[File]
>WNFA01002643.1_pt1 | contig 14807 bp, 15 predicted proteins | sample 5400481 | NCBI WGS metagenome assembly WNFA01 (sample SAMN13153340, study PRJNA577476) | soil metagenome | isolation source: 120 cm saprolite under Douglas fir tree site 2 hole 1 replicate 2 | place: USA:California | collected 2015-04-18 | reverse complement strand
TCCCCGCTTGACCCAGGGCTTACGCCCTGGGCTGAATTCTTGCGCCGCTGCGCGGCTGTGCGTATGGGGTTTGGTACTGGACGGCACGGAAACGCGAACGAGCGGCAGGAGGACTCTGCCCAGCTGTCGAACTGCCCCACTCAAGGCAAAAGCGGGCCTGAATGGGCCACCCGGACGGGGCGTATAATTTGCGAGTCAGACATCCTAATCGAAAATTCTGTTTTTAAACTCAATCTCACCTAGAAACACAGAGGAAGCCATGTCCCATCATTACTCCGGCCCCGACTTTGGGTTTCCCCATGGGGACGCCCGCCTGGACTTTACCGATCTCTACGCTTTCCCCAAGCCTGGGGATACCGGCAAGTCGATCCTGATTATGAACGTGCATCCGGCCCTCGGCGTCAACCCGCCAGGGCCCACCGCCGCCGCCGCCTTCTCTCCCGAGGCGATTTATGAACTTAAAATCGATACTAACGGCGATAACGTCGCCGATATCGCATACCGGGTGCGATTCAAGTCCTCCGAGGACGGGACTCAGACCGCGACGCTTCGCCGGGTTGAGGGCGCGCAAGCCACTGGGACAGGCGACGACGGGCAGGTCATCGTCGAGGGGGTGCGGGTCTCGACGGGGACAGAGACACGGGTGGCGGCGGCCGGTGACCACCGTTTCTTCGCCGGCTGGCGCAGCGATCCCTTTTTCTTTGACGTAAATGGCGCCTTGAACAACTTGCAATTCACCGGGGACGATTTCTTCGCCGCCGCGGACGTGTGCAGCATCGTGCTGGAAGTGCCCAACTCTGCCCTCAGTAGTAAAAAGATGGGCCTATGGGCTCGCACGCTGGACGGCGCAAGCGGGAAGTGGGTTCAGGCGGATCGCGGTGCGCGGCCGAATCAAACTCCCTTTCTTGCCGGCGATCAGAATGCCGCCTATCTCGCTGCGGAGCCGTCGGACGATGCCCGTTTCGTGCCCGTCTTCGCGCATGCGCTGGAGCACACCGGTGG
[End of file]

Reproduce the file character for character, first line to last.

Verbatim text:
>WNFA01002643.1_pt1 | contig 14807 bp, 15 predicted proteins | sample 5400481 | NCBI WGS metagenome assembly WNFA01 (sample SAMN13153340, study PRJNA577476) | soil metagenome | isolation source: 120 cm saprolite under Douglas fir tree site 2 hole 1 replicate 2 | place: USA:California | collected 2015-04-18 | reverse complement strand
TCCCCGCTTGACCCAGGGCTTACGCCCTGGGCTGAATTCTTGCGCCGCTGCGCGGCTGTGCGTATGGGGTTTGGTACTGGACGGCACGGAAACGCGAACGAGCGGCAGGAGGACTCTGCCCAGCTGTCGAACTGCCCCACTCAAGGCAAAAGCGGGCCTGAATGGGCCACCCGGACGGGGCGTATAATTTGCGAGTCAGACATCCTAATCGAAAATTCTGTTTTTAAACTCAATCTCACCTAGAAACACAGAGGAAGCCATGTCCCATCATTACTCCGGCCCCGACTTTGGGTTTCCCCATGGGGACGCCCGCCTGGACTTTACCGATCTCTACGCTTTCCCCAAGCCTGGGGATACCGGCAAGTCGATCCTGATTATGAACGTGCATCCGGCCCTCGGCGTCAACCCGCCAGGGCCCACCGCCGCCGCCGCCTTCTCTCCCGAGGCGATTTATGAACTTAAAATCGATACTAACGGCGATAACGTCGCCGATATCGCATACCGGGTGCGATTCAAGTCCTCCGAGGACGGGACTCAGACCGCGACGCTTCGCCGGGTTGAGGGCGCGCAAGCCACTGGGACAGGCGACGACGGGCAGGTCATCGTCGAGGGGGTGCGGGTCTCGACGGGGACAGAGACACGGGTGGCGGCGGCCGGTGACCACCGTTTCTTCGCCGGCTGGCGCAGCGATCCCTTTTTCTTTGACGTAAATGGCGCCTTGAACAACTTGCAATTCACCGGGGACGATTTCTTCGCCGCCGCGGACGTGTGCAGCATCGTGCTGGAAGTGCCCAACTCTGCCCTCAGTAGTAAAAAGATGGGCCTATGGGCTCGCACGCTGGACGGCGCAAGCGGGAAGTGGGTTCAGGCGGATCGCGGTGCGCGGCCGAATCAAACTCCCTTTCTTGCCGGCGATCAGAATGCCGCCTATCTCGCTGCGGAGCCGTCGGACGATGCCCGTTTCGTGCCCGTCTTCGCGCATGCGCTGGAGCACACCGGTGG